On Tuesday, commissioners for Walton and Okaloosa counties approved resolutions that declared the areas would oppose any future federal legislation that obstructs their residents’ right to bear arms.

Two more counties have joined the roughly dozen across the state openly supporting the right for citizens to bear arms.



On Tuesday, commissioners from Walton and Okaloosa counties unanimously approved resolutions declaring that their areas would oppose any future legislation interfering with constitutional rights, specifically, the Second Amendment right to bear arms.


The decisions came about a week after officials in Santa Rosa County did the same, and made their area a "Second Amendment Sanctuary." They also reaffirmed the Santa Rosa Militia.


"As we learned with customary use, it’s better to do it quicker than wait until there is a problem," Walton Commissioner Danny Glidewell said during the meeting Tuesday. "This is an effort to go ahead and get ahead of this issue. ... It gives our sheriff and our local officials the ability to not enforce, or to ignore, laws that violate the Constitution."


He added that the resolution also allows local authorities the option not to fund anything that stonewalls the Constitution.


In Okaloosa County, commissioners agreed, but welcomed the resolution under a different name. They dubbed it a "Second Amendment Safe Haven."


According to Okaloosa Commissioner Graham Fountain, the choice of name was to differentiate the initiative from sanctuary cities, which he added "allow illegal aliens to be protected."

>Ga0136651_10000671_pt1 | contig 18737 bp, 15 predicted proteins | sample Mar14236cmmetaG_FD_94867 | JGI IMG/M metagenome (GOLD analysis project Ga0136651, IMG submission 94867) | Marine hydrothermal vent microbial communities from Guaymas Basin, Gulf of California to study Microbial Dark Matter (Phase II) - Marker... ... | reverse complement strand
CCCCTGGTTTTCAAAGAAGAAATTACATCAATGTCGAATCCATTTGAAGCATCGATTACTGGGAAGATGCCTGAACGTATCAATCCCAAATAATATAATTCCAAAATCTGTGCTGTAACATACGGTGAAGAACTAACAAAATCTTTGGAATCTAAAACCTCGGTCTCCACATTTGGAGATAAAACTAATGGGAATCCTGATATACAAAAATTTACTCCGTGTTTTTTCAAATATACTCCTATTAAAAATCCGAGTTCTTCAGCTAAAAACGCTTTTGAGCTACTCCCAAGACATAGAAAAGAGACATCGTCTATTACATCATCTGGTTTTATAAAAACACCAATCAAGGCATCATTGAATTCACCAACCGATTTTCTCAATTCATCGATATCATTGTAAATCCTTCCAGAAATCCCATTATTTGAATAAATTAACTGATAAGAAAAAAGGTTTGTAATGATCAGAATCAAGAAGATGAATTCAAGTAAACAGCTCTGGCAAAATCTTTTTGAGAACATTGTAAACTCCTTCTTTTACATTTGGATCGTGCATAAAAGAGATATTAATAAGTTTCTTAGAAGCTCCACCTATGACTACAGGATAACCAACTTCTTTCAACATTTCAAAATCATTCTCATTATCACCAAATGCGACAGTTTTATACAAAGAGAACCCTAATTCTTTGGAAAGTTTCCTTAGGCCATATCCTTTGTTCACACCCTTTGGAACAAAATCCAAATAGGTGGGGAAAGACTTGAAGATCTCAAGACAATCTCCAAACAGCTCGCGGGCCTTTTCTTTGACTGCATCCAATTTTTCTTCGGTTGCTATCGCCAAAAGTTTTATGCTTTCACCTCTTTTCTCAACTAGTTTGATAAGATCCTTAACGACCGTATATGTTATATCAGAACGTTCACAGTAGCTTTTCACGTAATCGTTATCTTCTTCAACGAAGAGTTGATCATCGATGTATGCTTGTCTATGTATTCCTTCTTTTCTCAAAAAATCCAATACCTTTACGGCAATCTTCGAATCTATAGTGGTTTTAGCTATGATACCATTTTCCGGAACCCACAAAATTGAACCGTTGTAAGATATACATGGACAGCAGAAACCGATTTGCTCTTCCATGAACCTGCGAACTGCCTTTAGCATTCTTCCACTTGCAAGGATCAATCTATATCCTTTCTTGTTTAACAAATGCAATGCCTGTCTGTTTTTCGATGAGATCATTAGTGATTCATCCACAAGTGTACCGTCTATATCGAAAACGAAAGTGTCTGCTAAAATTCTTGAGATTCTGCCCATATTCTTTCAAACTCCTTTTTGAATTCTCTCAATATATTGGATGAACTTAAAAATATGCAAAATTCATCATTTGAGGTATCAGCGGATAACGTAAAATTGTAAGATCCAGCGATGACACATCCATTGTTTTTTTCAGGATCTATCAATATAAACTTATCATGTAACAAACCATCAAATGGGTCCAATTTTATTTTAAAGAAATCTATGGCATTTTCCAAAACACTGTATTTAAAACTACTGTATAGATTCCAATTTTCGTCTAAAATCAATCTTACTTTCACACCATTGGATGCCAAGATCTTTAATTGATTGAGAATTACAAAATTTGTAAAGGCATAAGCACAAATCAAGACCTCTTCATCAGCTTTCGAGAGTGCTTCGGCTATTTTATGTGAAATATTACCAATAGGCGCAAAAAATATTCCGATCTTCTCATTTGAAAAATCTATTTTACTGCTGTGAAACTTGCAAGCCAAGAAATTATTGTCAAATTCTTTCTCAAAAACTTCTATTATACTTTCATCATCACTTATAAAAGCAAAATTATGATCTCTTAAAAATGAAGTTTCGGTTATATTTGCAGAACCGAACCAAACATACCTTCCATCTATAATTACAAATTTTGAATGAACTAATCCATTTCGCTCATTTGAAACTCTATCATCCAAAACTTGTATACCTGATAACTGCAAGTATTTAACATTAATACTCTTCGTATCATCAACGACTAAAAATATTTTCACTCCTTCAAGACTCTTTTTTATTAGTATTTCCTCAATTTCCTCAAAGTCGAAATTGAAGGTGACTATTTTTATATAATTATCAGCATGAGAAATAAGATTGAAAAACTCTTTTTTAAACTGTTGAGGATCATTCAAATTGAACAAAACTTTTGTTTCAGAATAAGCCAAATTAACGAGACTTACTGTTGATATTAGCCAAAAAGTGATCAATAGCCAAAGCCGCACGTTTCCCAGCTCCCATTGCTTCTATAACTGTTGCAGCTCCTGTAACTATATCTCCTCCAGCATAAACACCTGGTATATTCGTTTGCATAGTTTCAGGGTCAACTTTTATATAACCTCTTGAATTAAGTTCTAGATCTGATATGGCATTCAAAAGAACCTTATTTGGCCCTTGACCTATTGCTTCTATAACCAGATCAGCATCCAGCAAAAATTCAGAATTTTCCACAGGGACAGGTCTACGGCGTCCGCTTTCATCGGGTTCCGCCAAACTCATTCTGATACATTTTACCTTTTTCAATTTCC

"No matter what some would have you think, we are a nation of guns," he said at Okaloosa’s Tuesday meeting. "It is a reality, guns for the bad and guns for the good."


Fountain, a former law-enforcement official also seeking reelection to the board, added that the resolution also supported Okaloosa’s Guardian Program and the right for its military personnel to carry weapons on base.


"I feel like we’ve gone far enough on trying to get in the way of people’s Second Amendment rights," he said. "I always say, ’When seconds count, the cops are minutes away.’ ... It’s good to be able to arm yourself and take care of yourself."


During Walton County’s meeting, Commissioners Tony Anderson, who agreed with the Second Amendment sanctuary, wanted to make clear that the resolution doesn’t give residents additional gun rights. He said it simply shows that the county supports its citizen’s constitutional rights.


"We are not making a law here or an ordinance," he said. "This is strictly a resolution supporting the Second Amendment. ... The laws are still the laws."